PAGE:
Vorkosigan Saga #16: Komarr by Lois McMaster Bujold

Read: 11 September, 2018

In Mirror Dance, we got to know Mark. It was the first time since Cordelia’s books that we spent a good deal of time in another character’s head. And it made sense that we’d be given Mark – so similar to Miles, and yet so notably different.

In Komarr, the narrative is again shared, this time by Ekatrin. This is her book, giving her time to come into herself as she is freed from an unhappy marriage. There’s also a political mystery in there somewhere for Miles the Imperial Auditor to solve, but that almost feels like an afterthought.

I love Ekatrin. Right from her first moment on her balcony, tending to her ugly little plants, bristling at her husband’s presence. She’s the historical woman – smart, strong, and competent, but kept uneducated and off-balance. I love that Miles saw right through her conditioning to her potential, and I loved that she didn’t just run to him as a rescuer. He may have seen her potential, but her character arc happens when she sees her own potential, and it’s not hearing it from Miles that makes her do so.

I enjoyed meeting Ekatrin, and I look forward to seeing how her relationship with Miles develops. Mostly, though, I look forward to seeing how she develops.

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Vorkosigan Saga #12: Brothers in Arms by Lois McMaster Bujold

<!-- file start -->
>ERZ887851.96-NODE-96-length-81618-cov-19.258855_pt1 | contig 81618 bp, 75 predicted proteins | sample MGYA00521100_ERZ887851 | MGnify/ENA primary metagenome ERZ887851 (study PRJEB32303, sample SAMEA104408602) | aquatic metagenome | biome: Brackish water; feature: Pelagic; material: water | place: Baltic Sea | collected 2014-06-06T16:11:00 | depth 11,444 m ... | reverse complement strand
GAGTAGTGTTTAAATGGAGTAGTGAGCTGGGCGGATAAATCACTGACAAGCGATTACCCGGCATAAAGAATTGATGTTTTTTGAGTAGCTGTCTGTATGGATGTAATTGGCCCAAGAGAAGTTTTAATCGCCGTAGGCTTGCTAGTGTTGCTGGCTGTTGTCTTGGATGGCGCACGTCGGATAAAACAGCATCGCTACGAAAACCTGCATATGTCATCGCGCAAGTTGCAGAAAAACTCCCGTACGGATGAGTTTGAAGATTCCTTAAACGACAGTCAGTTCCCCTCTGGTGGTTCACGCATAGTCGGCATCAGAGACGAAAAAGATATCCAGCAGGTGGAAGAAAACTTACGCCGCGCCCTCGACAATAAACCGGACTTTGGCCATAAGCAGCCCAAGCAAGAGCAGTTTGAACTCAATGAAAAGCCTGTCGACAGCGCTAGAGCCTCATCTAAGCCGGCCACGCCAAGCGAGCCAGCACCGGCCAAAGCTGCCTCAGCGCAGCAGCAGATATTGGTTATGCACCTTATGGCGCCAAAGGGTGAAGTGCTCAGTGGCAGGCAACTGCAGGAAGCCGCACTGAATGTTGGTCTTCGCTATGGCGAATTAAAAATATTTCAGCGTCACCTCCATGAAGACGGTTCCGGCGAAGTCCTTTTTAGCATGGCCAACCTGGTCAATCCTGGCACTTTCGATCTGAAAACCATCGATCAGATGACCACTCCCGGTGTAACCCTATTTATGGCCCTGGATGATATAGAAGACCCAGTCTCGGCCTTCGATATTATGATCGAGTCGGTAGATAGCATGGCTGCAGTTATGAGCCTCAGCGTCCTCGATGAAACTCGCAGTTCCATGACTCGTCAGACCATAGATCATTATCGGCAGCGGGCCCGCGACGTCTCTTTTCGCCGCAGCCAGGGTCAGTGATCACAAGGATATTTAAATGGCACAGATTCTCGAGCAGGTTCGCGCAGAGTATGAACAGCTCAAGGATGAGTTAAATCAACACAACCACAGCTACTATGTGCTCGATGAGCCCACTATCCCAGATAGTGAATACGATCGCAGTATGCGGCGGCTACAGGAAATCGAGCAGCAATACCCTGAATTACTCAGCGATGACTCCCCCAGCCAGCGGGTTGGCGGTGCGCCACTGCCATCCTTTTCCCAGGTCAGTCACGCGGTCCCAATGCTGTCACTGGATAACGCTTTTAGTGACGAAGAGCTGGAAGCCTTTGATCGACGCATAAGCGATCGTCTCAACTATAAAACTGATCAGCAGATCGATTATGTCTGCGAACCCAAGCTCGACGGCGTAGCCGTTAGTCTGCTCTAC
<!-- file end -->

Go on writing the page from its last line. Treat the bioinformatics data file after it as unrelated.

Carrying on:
Read: 18 February, 2018

I was very clever and read the “Borders of Infinity” novella before coming back to this book. While the book Borders of Infinity comes next in the chronological order, the novella (which can be found in the book) comes just before Brothers in Arms. While it isn’t absolutely necessary to read them in that order, much of Brothers in Arms is dealing with the aftermath of the story in “Borders of Infinity”, so I do think it’s best to read them in order. What I did was read all the novellas in Borders of Infinity, then come back and read Brothers in Arms, then read the framing device in Borders of Infinity.

It’s probably no surprise that I really loved this one. So far, the Vorkosigan has been a whole lot more hit than miss. I love the dissection of identity and personhood, and I love the exploration of how wartime actions and choices can keep coming back to haunt whole lineages.

We haven’t heard much about Earth so far in the series, so it was interesting to see how Bujold sees the future right here at home.

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